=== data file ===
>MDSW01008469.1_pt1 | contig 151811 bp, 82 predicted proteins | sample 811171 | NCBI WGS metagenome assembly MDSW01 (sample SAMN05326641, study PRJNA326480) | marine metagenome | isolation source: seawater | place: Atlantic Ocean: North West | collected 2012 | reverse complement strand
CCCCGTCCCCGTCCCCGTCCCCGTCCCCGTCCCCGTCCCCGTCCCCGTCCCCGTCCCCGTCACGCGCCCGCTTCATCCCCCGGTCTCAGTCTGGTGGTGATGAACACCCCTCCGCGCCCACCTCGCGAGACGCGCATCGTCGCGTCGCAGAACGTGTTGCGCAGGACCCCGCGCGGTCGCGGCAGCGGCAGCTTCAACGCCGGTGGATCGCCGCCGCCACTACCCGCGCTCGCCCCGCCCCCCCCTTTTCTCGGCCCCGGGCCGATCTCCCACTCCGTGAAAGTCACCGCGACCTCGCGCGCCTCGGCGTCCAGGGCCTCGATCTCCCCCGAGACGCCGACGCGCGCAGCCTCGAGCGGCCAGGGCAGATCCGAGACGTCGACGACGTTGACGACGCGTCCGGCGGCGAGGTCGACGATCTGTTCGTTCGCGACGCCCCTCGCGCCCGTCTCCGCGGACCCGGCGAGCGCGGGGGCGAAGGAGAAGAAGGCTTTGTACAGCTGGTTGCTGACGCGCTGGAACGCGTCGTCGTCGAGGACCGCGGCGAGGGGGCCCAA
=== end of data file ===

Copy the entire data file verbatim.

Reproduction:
>MDSW01008469.1_pt1 | contig 151811 bp, 82 predicted proteins | sample 811171 | NCBI WGS metagenome assembly MDSW01 (sample SAMN05326641, study PRJNA326480) | marine metagenome | isolation source: seawater | place: Atlantic Ocean: North West | collected 2012 | reverse complement strand
CCCCGTCCCCGTCCCCGTCCCCGTCCCCGTCCCCGTCCCCGTCCCCGTCCCCGTCCCCGTCACGCGCCCGCTTCATCCCCCGGTCTCAGTCTGGTGGTGATGAACACCCCTCCGCGCCCACCTCGCGAGACGCGCATCGTCGCGTCGCAGAACGTGTTGCGCAGGACCCCGCGCGGTCGCGGCAGCGGCAGCTTCAACGCCGGTGGATCGCCGCCGCCACTACCCGCGCTCGCCCCGCCCCCCCCTTTTCTCGGCCCCGGGCCGATCTCCCACTCCGTGAAAGTCACCGCGACCTCGCGCGCCTCGGCGTCCAGGGCCTCGATCTCCCCCGAGACGCCGACGCGCGCAGCCTCGAGCGGCCAGGGCAGATCCGAGACGTCGACGACGTTGACGACGCGTCCGGCGGCGAGGTCGACGATCTGTTCGTTCGCGACGCCCCTCGCGCCCGTCTCCGCGGACCCGGCGAGCGCGGGGGCGAAGGAGAAGAAGGCTTTGTACAGCTGGTTGCTGACGCGCTGGAACGCGTCGTCGTCGAGGACCGCGGCGAGGGGGCCCAA